The Spirit of Practice During the Buddha’s Birthday Celebration (Vesak)

At Plum Village Practice Centers around the world, Buddha’s Birthday is celebrated as a Day of Mindfulness for the multifold community. The community gathers at the monastery, practices walking meditation, listens to Dharma talks, participates in the Buddha bathing ceremony, eats mindfully, and generates the energy of peace, love, and awakening in each person, also turning towards Buddha—a human being like us who elevated his mindfulness to the highest level. He became a fully awakened being. He is a human like us who developed his understanding and love to the utmost. He is the most beautiful and precious flower in the garden of humanity. He is an uḍumbara flower—one that blooms only once every three thousand years.

Buddha’s Birthday (Hán characters: 佛誕 – meaning the birth of Buddha, commemorating the birth of Buddha Shakyamuni in Lumbini Garden in 624 BC) is also known as Vesak (Sanskrit: Vaiśākha, Devanagari: वैशाख, Sinhala: වෙසක් පෝය). The word Vesak comes from the Sinhalese language for the Pali variant, “Visakha.” Visakha/Vaisakha is the name of the second month of the Indian calendar, a holiday during the month of vesākha according to the Hindu calendar, corresponding to about the 8th lunar month or the 15th of the 4th month each year, depending on the country.

According to the Northern and Chinese Buddhist traditions, this day is only the commemoration of the birth of Buddha Shakyamuni, usually celebrated on the 8th of the lunar month; however, according to the Southern and Tibetan Buddhist traditions, this day is the Triple Festival (commemorating the birth, enlightenment, and passing into Nirvana of Buddha), usually celebrated on the full moon of the 4th lunar month or the full moon of the 5th Gregorian month.

Buddha’s Birthday is considered an important festival, attracting not only Buddhists but also people from all regions of Vietnam. The Vietnamese Buddhist community organizes elaborate celebrations nationwide with various activities such as parades, flower car processions, music performances celebrating Buddha’s birth, and other charitable activities. This day also receives significant attention and participation from local authorities, who support the organization of Buddha’s Birthday events with donations.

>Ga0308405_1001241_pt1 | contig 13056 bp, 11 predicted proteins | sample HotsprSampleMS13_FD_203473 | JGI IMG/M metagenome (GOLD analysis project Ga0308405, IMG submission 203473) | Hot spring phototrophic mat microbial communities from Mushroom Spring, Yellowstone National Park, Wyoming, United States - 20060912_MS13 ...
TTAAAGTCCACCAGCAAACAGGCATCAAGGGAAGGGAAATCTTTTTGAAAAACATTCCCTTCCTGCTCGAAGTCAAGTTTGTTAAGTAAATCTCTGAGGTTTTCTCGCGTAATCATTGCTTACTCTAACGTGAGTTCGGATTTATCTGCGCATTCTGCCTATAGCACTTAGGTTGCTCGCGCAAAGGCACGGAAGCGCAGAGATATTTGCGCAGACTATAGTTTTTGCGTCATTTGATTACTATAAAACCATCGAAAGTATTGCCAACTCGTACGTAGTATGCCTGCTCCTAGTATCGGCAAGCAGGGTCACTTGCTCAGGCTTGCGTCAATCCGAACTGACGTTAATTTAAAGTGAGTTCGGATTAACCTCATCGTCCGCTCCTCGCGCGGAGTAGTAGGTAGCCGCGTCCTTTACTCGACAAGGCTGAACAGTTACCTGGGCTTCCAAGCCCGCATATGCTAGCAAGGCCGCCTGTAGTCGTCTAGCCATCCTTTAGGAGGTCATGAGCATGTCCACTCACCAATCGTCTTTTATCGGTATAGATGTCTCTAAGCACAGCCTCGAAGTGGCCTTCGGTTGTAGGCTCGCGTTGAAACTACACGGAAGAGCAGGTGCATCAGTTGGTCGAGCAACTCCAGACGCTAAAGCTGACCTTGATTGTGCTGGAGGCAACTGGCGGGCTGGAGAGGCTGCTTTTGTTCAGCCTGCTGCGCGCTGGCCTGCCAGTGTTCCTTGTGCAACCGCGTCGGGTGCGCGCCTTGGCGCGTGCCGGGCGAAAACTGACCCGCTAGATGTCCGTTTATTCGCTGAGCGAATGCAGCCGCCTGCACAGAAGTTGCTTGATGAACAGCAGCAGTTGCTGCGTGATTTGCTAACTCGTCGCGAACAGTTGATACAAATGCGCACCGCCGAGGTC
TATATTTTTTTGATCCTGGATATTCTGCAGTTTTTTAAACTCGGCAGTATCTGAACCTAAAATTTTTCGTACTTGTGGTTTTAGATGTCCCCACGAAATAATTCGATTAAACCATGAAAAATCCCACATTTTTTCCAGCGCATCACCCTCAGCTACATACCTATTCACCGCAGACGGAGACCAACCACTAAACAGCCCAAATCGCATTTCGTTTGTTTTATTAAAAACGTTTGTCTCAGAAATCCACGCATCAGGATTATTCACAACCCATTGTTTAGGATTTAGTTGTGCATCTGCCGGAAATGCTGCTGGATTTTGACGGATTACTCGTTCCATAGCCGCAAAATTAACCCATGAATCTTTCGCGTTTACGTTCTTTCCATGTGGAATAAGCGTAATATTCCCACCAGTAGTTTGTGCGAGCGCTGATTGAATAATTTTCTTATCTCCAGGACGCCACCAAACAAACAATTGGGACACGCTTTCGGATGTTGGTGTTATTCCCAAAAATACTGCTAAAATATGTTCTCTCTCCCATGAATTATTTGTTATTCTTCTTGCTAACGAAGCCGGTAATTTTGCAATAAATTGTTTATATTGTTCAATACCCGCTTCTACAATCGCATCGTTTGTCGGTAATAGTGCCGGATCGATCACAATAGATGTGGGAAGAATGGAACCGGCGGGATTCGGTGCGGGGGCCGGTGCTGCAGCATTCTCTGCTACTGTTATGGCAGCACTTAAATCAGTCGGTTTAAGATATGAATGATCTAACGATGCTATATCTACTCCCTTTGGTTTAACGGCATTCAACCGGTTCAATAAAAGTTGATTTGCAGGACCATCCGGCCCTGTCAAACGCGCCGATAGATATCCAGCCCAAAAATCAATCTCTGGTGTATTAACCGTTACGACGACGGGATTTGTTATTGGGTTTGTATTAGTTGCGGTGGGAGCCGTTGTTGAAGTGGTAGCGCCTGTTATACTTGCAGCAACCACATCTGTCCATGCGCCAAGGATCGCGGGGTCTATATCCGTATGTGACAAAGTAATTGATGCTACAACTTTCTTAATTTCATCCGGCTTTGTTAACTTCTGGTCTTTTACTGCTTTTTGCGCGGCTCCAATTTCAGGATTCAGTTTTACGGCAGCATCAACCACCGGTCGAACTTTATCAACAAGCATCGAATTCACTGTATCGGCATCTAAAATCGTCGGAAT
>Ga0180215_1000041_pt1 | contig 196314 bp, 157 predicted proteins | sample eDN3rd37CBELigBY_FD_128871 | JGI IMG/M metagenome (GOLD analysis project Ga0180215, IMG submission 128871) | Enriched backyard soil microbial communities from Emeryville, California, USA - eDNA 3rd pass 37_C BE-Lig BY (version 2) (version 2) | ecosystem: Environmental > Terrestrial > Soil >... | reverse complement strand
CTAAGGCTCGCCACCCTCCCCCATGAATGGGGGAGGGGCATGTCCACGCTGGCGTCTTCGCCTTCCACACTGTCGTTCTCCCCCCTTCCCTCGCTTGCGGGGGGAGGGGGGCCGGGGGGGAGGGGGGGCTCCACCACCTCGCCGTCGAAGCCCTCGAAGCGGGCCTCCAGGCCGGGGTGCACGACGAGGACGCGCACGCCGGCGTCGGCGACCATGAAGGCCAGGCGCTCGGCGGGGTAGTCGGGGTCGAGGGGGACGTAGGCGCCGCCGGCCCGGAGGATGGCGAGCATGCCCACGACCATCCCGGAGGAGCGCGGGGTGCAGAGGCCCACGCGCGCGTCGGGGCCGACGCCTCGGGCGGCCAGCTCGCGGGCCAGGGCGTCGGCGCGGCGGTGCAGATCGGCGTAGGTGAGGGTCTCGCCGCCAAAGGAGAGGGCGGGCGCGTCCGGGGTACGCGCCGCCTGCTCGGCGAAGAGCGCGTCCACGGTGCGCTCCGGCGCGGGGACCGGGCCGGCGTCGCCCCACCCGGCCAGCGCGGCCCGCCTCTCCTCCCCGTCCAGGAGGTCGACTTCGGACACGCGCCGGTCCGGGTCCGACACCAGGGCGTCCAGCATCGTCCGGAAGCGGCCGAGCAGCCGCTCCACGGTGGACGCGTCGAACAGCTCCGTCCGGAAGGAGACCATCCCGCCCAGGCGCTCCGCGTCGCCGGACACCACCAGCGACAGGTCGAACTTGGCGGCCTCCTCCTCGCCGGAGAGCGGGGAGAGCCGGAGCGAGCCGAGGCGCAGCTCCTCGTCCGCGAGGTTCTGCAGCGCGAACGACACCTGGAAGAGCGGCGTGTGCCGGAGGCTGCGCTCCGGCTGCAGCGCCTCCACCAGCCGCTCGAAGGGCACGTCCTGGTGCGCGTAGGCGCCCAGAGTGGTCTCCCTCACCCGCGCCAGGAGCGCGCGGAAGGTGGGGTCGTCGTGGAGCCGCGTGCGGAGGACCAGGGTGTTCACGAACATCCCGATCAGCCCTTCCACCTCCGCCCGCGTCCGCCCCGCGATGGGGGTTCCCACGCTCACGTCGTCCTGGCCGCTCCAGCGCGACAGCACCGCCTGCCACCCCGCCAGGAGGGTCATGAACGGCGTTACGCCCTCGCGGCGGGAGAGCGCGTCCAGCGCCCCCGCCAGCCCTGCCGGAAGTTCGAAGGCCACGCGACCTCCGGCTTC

Additionally, on this day, Buddhist charitable organizations often organize visits to help those in need, orphaned children at care homes, and elderly people without family support. This is the most crucial aspect of Vietnamese Buddhism in building the Dharma of Compassion.

Maitreya Buddha, the Buddha of Love

Thay teaches us that the Buddha of the future may not take the form of an individual, as 2600 years ago, but in the form of a collective, a community—a Sangha. The 20th century was the century of individualism, creating much division, discrimination, hatred, war, and bloodshed. And we know that if the 21st century continues with individualism, there will be destruction. Therefore, the 21st century must be the century of spirituality, the century of love; otherwise, there we will participate in the destruction of our planet. 

The advent of Maitreya Buddha, the Buddha of Love, in this century is essential. If we do not give rise to this collective Buddha in this century, the Earth will surely be destroyed by war, hatred, and individualism. He will not come in the form of an individual but will be born in the form of a practicing community: a multifold community consisting of monks, nuns, and lay friends. If we prepare well, we will become part of that multifold community. Each of us will be a cell in the body of the future Buddha. The future Buddha named Maitreya, which means love, is the Buddha of Love. Maitreya, derives from the Sanskrit word maitri, meaning love, which is also the capacity to offer happiness to others. Buddha Shakyamuni taught about the method of love and spoke of love, compassion, joy, and equanimity, which are the four aspects of true love. Maitri also has its roots in mitra, which means “friend,” which implies siblinghood. Our new Buddha is the Buddha of Siblinghood. We cannot use the name of any religion or ideology to trample siblinghood. Siblinghood is the highest. Therefore, we should not use any project, cause, religion, or doctrine to destroy siblinghood. Siblinghood is the highest; it is the essence of Buddha Shakyamuni.

No matter who we are, what mission we have in this world, we strive for the world, not with nuclear weapons but with the weapon of love. That is the mission of Maitreya Buddha. We have a duty to support Maitreya Buddha and help him establish a Sangha comprising the Multifold Community, expressing love in the spirit of love, compassion, joy, and equanimity.

First, let’s talk about “love.” Love means the desire and ability to offer happiness. Loving means offering happiness; if you cannot offer happiness, then that love is not true love. According to the spirit of the Buddha, we must offer happiness to our parents in daily life. Sometimes we have the intention to make our parents happy but, in reality, we do not have the ability to make our parents happy. That intention, that desire is not yet love. So, we must learn the methods to make our parents happy. If we love our son or daughter, we must make sure that today our child is happy. Saying that we love our child is not enough; we believe we love our child, we believe our hearts have a lot of love for our child. But if we do not know how, our child still suffers as usual. The ability to offer happiness is called love, is called loving. We must practice so that each day we can offer happiness to the ones we love.

Flower Fresh